“You have social equity applicants who finally got a license—the state of Illinois is doing the right thing by trying to redistribute the economics of these licenses—and the social equity awardees are going to go out and invest [millions of dollars] in these grow facilities in Illinois, but what are they going to do if all of a sudden, you have some huge operator rolling into the desert of New Mexico?” Fayne said. “The labor may be inexpensive compared to Chicago, and now they’re going to be allowed to sell it to Chicago. They’re going to crush these social equity awardees. So, I think with this bill, you’re trying to find some balance between protecting the pioneers that have created this social reform versus the result that there’s going to be interstate commerce one day.”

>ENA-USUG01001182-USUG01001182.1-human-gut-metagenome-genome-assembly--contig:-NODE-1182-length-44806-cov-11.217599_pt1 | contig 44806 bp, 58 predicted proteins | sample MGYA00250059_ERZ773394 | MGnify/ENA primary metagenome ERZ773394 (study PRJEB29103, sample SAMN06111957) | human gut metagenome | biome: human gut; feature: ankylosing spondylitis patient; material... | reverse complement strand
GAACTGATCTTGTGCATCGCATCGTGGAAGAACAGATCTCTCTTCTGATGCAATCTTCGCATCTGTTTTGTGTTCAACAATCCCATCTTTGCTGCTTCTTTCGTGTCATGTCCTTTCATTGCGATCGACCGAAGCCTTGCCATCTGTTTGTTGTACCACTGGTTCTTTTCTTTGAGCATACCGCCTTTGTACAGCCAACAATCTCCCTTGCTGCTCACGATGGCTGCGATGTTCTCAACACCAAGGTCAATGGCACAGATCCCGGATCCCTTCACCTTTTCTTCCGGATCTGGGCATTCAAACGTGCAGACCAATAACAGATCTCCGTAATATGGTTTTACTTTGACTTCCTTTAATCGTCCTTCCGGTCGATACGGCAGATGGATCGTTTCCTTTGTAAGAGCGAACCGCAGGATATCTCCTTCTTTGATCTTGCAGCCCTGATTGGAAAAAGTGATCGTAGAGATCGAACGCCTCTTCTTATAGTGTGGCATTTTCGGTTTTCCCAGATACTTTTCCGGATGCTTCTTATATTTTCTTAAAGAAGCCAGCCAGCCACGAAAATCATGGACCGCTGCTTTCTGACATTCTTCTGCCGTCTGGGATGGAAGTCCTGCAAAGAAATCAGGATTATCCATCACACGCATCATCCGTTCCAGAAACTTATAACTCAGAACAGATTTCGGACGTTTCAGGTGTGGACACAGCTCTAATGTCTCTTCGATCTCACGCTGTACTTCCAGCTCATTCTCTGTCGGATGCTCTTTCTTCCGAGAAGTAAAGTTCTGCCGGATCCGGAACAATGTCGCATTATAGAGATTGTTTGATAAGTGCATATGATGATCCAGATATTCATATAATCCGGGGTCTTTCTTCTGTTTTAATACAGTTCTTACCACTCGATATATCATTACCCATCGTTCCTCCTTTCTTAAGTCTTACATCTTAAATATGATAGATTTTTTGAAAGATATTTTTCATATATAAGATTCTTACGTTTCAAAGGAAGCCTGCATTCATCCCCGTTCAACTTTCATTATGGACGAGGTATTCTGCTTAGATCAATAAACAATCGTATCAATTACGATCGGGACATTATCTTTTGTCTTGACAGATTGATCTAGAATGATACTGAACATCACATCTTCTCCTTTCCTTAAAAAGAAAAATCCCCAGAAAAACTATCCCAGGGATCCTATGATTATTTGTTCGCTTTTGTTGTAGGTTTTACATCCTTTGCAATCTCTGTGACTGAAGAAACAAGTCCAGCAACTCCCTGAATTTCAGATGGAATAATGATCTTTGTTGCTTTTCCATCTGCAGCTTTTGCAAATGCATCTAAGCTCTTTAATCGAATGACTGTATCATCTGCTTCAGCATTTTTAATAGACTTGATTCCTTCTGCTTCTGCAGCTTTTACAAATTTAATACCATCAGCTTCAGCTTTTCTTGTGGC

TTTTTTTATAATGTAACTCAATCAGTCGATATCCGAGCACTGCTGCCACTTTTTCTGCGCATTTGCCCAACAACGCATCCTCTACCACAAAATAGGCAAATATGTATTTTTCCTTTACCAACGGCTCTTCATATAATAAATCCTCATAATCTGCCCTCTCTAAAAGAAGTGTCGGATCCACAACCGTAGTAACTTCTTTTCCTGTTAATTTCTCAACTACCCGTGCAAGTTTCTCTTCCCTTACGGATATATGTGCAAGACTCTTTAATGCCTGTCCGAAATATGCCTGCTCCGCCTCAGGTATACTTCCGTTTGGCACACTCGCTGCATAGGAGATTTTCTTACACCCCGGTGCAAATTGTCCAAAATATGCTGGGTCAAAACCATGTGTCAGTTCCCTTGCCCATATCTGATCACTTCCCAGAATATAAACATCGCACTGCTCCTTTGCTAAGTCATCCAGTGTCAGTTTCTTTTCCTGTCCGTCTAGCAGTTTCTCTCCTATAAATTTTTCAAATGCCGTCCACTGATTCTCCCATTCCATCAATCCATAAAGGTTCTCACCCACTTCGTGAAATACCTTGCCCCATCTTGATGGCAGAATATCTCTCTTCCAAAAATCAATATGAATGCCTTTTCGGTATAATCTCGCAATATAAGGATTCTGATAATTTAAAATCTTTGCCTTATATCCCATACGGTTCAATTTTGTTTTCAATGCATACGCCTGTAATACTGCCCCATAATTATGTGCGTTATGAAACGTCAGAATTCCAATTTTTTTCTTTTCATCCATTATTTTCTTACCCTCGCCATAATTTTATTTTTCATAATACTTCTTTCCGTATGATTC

In its current form, the CAOA does not identify which aspects of cannabis regulation will be left to the states and which aspects will be assigned to the federal government, Fayne added, meaning that it is unclear which regulator will oversee cannabis testing and packaging requirements, for example.
USCC and MPP argue in their comments on the CAOA that there must be a transition period for state-legal cannabis businesses to comply with federal regulations before the launch of interstate commerce to give all businesses a chance to succeed.
“There has to be … an opportunity for companies large and small, particularly multistate businesses and others, to be able to transition before we start the actual marketplace,” Hawkins said.
Otherwise, O’Keefe fears that many businesses—especially start-ups—may not be able to make the jump from intrastate to interstate commerce.
O’Keefe suggested that the CAOA should allow states to choose whether to allow interstate commerce, so perhaps states could take time to tweak their existing laws, tax structures and licensing systems before allowing out-of-state competition.